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How Far Should Big Tech Go In Policing Speech?

A photo taken shows the logo of the the American online social media and social networking service, Facebook and Twitter on a computer screen in Lille.
A photo taken shows the logo of the the American online social media and social networking service, Facebook and Twitter on a computer screen in Lille.

Following calls for insurrection at the U.S. Capitol, President Donald Trump’s Twitter and Facebook accounts were suspended or muted. Since then, Twitter has purged thousands of accounts that have spread false information or conspiracy theories concerning the 2020 presidential election.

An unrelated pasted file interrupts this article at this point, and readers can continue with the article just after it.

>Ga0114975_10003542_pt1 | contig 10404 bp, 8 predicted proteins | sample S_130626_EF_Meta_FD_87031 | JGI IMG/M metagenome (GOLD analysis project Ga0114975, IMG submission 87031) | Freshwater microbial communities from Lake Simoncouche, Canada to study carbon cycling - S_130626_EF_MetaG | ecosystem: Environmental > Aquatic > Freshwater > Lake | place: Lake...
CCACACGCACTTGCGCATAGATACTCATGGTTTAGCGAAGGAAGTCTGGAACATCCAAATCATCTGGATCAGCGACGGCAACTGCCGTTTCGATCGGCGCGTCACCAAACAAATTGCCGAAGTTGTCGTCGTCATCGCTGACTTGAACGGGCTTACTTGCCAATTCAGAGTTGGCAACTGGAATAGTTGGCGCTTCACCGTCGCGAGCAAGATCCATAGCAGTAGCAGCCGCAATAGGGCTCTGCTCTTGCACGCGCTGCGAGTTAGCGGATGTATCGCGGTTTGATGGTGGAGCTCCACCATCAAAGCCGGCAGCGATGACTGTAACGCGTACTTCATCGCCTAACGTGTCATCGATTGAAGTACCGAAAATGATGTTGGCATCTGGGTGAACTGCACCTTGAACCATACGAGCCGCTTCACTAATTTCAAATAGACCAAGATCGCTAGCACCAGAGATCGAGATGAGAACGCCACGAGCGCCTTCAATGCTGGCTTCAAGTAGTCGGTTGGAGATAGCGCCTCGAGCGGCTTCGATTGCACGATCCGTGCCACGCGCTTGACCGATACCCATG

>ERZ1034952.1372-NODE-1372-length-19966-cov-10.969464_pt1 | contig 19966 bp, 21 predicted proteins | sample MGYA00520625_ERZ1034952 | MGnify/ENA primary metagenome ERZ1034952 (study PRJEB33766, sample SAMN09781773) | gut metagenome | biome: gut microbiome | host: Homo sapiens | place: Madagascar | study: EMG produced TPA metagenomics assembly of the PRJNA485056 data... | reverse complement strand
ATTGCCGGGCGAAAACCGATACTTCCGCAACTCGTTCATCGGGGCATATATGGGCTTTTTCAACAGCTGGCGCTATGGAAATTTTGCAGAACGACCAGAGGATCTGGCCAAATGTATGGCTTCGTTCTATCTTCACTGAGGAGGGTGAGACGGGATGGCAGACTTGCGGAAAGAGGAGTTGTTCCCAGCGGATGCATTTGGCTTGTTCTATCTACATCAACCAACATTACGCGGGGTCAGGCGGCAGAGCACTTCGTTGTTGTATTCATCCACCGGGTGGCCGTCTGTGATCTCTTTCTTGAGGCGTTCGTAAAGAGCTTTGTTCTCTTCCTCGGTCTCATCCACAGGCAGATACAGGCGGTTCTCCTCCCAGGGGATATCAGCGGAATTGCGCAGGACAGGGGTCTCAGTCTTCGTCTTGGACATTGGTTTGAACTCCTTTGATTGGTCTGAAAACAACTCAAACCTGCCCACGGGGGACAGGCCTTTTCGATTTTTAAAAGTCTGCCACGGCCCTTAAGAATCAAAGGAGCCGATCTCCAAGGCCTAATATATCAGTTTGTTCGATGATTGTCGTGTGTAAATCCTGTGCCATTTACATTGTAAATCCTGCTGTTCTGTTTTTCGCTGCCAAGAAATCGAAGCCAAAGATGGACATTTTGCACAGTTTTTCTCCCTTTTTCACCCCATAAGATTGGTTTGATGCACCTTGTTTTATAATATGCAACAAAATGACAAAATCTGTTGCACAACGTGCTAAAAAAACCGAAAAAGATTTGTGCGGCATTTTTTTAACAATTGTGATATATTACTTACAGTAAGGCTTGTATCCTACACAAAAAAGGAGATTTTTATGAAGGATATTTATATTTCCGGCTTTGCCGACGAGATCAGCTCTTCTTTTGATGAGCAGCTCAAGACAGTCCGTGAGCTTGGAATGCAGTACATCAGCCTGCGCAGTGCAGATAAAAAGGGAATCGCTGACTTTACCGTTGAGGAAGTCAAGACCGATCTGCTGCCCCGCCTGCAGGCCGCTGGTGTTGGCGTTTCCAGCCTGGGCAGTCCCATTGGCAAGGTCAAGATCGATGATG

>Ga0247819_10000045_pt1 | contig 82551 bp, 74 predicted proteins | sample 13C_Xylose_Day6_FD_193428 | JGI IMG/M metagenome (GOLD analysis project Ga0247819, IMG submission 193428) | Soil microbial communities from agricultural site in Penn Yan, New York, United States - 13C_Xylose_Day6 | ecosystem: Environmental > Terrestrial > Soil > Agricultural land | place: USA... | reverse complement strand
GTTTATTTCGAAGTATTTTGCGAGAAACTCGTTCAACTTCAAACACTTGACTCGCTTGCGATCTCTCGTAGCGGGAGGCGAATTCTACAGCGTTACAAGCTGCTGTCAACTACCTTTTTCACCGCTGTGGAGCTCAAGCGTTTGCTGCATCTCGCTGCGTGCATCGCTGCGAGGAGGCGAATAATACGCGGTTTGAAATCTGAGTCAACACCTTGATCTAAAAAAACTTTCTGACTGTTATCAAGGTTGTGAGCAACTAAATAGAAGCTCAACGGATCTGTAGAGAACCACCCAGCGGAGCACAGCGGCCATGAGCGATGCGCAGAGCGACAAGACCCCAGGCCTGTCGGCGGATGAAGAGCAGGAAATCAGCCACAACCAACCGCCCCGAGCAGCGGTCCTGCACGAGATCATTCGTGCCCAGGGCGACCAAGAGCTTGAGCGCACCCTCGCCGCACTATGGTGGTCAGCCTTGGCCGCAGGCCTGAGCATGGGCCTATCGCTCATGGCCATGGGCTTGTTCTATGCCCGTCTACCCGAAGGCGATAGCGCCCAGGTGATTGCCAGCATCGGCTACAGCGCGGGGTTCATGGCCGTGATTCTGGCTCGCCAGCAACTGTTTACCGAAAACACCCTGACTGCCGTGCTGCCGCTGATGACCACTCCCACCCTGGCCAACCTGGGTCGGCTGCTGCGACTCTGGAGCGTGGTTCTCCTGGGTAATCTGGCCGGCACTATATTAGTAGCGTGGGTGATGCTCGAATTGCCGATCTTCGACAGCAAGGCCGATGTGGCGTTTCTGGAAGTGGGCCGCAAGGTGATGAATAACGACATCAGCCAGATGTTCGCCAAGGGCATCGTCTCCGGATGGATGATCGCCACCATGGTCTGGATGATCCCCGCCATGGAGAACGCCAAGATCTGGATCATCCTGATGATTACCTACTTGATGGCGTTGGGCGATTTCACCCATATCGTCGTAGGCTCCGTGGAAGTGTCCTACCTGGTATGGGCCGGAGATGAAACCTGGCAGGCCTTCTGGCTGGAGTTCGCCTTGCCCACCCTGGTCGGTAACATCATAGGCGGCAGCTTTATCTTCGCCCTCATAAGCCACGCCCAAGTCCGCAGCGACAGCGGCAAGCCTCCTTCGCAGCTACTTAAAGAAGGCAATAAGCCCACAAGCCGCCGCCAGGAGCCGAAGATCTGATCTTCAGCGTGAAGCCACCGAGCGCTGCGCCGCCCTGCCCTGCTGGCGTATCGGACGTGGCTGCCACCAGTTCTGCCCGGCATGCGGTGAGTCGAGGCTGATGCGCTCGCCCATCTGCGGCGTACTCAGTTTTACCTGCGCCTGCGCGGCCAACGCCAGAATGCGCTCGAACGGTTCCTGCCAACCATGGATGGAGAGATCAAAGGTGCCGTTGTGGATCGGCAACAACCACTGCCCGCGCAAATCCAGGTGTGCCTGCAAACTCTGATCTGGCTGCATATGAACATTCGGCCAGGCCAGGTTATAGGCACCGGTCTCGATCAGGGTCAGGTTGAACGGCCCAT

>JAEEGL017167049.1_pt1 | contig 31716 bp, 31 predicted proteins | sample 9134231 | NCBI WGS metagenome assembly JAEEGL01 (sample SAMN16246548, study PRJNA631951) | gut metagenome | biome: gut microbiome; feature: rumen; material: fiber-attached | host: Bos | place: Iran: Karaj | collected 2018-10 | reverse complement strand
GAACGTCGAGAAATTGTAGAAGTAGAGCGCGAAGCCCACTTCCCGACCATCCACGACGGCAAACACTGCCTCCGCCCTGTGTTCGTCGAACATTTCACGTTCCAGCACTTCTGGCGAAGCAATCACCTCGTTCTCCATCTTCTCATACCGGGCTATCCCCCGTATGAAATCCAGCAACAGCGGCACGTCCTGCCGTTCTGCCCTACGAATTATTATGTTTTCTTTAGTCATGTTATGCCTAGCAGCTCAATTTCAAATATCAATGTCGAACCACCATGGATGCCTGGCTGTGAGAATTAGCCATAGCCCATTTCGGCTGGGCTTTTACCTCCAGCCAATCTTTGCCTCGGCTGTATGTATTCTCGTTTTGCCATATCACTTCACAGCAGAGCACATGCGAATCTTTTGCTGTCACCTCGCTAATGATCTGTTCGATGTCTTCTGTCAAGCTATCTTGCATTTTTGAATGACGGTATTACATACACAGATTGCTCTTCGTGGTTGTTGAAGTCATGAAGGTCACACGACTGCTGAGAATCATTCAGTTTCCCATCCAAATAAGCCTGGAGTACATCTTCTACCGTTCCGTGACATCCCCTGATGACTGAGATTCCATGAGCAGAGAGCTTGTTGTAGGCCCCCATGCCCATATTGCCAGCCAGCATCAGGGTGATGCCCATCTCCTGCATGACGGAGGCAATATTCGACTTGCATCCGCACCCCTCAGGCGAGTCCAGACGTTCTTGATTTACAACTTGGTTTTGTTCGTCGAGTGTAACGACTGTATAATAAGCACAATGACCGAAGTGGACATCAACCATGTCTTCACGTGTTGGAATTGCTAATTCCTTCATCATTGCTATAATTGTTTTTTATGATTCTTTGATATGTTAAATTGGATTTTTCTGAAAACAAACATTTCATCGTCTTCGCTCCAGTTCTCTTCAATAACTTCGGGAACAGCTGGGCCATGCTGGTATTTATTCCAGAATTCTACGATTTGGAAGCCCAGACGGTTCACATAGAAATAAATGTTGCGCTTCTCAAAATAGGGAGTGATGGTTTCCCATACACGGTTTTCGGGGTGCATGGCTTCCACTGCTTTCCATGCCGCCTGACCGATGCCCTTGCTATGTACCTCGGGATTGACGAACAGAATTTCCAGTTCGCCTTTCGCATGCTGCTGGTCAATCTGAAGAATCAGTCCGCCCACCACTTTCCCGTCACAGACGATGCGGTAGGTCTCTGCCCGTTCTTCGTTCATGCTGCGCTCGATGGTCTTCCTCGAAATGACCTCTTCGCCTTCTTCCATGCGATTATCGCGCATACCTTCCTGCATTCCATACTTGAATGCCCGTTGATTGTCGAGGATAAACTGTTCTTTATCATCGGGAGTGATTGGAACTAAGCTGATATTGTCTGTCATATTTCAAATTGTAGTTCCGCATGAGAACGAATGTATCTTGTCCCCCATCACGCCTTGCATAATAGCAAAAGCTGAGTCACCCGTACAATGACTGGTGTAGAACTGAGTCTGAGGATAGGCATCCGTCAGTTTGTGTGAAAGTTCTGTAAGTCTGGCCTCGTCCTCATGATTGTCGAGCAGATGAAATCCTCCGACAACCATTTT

Now GOP lawmakers are complaining that these private companies are violating their supporters’ free speech rights, echoing a long-held belief among members of the right that Silicon Valley and its affiliated companies are biased towards their liberal counterparts.

Speech and its consequences have long been a topic of discussion as it pertains to the internet, which has often been seen as a safe haven for whoever to say whatever they want. But in the wake of an insurrection, companies with platforms are rethinking their relatively hands-off approach to moderating their content.

Should private companies have this much control over what we can say – and where?  

Copyright 2021 WAMU 88.5

Kaity Kline
Kaity Kline is an Assistant Producer at Morning Edition and Up First. She started at NPR in 2019 as a Here & Now intern and has worked at nearly every NPR news magazine show since.